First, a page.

When I am in the real world I feel so overwhelmed by society’s demands of what I should be; that I start to question the alternative lifestyle I have lived. I find that by going out and completing trips like this I have the opportunity to delve deeper into understanding the path I have chosen. Because there is no external noise in nature, it is usually a time to truly reflect and take stock on my life and the direction it’s heading. I tend to gain a deep sense of clarity outdoors that I don’t find as easily in the civilised world. There, in a kind of ‘small world syndrome’, I get tied down by so many little things that don’t matter and can’t seem to see the bigger picture. We humans are so anxious about what will happen in the future that we forget to enjoy the present. The result is that we live neither in the present nor the future. We often end up in limbo land, feeling like we will never die, and die never having truly lived. It as if the glory of life is teasing you at your fingertips, yet constantly just out of reach.
The notion of never having truly lived drives me. I don’t want merely to exist.

I want to LIVE.

Expeditions and time in nature immerses you in these mini highs and lows like a little paper boat floating on the ebbs and flows of life.  Everything is felt more keenly. You’re enveloped in a world that tickles the senses, yet at the same time separated from most of our ‘real world’ problems. There is no external noise, and on expeditions such as this one, a complete lack of any distractions or stimulus. You no longer have labels such as mother, daughter, lover. You are just you, the most raw and authentic version of yourself.

The lack of technology and generally being switched off in nature enables you to focus fully on the here and now. You can feel the physical, the mental and the emotional so intimately and can be captivated by the little things, the beauty all around you, like the perfect snowflake or the way the wind blows across a mountain side.

When I am in nature I feel like I am part of this huge dynamic magical world of synchronicities. I have the space to tune in, connect with myself and reset anything that needs adjusting. Essential parts of ourselves are often not unlocked until the right conditions occur and mother nature has this uncanny knack of being able to unmask the dark side of my soul. I can un-strip the layers standing in the way of me being fundamentally all that is Bridget.

In life we shackle ourselves to these storylines that aren’t true. This fear that I am not enough, not strong enough, not fit enough, not capable enough is a myth, an example of a storyline I have attached myself to. And Mother Nature will remind me of how capable, determined and strong I truly am when she throws her best and worst at me, yet lovingly guides me through.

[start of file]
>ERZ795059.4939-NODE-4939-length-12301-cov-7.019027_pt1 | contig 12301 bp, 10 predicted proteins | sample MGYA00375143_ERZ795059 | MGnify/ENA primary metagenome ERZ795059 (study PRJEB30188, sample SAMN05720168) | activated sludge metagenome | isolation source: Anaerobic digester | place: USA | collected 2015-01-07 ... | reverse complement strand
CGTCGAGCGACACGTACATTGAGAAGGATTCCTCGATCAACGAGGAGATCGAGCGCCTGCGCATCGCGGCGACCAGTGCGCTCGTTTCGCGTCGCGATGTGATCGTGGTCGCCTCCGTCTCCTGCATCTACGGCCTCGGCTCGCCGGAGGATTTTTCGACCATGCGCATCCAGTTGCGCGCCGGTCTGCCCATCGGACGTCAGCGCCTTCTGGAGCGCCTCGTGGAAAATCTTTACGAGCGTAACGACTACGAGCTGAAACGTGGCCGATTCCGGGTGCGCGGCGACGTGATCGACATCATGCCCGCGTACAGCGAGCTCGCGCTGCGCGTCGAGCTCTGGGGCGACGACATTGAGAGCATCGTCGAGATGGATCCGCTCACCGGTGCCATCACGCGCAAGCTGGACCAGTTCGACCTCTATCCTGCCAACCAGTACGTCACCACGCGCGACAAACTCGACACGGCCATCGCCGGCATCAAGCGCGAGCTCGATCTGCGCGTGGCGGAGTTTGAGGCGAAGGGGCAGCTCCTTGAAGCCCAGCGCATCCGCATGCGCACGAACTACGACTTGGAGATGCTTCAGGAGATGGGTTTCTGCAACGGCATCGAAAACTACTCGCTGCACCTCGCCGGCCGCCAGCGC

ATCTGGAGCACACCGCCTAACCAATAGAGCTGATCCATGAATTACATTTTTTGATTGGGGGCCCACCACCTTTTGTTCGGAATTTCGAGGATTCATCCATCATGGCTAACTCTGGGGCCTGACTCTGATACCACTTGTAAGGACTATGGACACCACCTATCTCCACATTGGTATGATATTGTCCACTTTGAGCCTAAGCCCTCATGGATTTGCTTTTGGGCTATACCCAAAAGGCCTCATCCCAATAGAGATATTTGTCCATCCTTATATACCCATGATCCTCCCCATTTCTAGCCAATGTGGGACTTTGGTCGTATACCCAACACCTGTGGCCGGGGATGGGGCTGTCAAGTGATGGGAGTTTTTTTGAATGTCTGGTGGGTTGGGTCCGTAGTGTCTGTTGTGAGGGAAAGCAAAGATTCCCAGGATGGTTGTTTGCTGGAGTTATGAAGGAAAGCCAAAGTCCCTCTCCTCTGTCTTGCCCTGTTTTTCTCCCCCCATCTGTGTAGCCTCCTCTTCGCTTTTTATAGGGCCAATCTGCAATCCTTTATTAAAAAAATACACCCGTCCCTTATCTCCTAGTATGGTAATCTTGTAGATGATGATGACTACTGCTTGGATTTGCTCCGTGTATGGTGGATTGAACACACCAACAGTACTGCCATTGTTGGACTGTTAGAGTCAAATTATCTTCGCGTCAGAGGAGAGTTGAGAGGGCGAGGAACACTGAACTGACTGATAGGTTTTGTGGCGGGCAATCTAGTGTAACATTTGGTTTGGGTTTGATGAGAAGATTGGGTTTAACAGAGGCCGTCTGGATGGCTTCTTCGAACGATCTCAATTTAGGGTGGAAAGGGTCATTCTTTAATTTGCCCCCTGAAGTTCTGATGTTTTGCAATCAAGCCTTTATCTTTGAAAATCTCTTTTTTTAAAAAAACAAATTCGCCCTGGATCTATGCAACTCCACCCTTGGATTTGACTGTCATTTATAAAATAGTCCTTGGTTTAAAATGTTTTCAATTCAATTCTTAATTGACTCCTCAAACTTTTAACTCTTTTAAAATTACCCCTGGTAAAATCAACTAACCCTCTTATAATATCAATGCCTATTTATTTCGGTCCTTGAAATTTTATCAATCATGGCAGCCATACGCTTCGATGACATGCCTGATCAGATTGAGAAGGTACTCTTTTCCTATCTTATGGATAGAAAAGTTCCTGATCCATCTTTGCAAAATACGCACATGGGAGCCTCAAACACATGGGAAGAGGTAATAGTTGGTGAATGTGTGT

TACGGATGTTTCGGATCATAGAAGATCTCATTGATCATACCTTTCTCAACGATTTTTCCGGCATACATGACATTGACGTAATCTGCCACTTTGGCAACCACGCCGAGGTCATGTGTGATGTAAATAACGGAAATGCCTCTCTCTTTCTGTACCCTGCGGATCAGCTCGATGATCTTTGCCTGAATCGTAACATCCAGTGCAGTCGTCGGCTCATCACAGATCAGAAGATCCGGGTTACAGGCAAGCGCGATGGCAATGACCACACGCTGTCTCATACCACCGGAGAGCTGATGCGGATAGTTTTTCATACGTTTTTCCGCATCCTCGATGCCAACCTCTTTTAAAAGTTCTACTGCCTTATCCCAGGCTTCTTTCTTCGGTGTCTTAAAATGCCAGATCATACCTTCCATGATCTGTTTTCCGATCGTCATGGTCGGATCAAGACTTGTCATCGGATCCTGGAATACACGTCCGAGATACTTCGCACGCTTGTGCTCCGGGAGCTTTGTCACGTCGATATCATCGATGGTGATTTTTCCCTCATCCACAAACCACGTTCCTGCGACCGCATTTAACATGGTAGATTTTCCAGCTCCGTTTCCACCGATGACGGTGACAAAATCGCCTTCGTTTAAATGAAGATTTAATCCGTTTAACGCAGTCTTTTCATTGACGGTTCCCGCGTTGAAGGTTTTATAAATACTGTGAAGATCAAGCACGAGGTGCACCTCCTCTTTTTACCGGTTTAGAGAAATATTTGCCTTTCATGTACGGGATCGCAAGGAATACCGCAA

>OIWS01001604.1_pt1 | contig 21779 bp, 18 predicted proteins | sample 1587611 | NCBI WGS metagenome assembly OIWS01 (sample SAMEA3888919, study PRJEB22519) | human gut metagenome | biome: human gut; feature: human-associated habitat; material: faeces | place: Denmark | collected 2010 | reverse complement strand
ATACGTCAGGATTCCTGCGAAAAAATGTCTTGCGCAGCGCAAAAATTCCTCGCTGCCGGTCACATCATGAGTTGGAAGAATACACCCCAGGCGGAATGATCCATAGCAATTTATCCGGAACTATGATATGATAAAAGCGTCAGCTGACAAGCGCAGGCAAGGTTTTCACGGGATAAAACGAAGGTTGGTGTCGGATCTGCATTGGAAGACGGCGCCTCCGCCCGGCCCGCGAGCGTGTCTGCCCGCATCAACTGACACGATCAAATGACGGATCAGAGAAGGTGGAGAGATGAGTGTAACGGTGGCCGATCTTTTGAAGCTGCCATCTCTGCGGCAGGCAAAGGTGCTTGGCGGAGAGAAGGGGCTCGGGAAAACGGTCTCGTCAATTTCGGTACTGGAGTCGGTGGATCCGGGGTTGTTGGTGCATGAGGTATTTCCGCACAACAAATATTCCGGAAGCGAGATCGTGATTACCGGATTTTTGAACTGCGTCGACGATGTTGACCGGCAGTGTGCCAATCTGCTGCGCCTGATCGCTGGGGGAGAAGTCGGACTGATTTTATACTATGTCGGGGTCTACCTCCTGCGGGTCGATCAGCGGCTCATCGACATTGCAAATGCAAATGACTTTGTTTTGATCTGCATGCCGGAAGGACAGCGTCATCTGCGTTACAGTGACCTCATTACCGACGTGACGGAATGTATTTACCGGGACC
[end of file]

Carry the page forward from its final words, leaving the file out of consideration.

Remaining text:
They say that it is an irritant that creates the pearl and it is only once you step out of the shadows that you can happily walk into the light and recreate the story. Most of us put all our energy into denying that we have any dark sides or shadows within us that we find shameful. We are often too scared to step forth into the vulnerability of just being a human who is less than perfect. If we constantly associate that image of us being less than perfect with shame, then it will continually hold us back. If we only had more opportunities to embrace and be compassionate towards the dark sides of ourselves that we don’t dare to show. If we could become more secure and comfortable with our flaws, then we could all drop our masks and reveal our true face to the world. We could become the pearl after the irritant. The moment that we can say yes to both sides of ourselves, our shadow and our potential, is the moment we fully become alive.

It is a liberating prospect to think that by going through an experience such as this Greenland Crossing I might be able to embrace more of myself and reveal even more of my most authentic being to my friends, family and the world. To be able to let go of the barriers I put up, allow my community to come closer to the real me by owning my true potential, owning my shadow and actually being empowered by it. Mother nature has the ability to help us find the light within and that combined with having an unbridled spirit has the potential to produce a truly radiant being.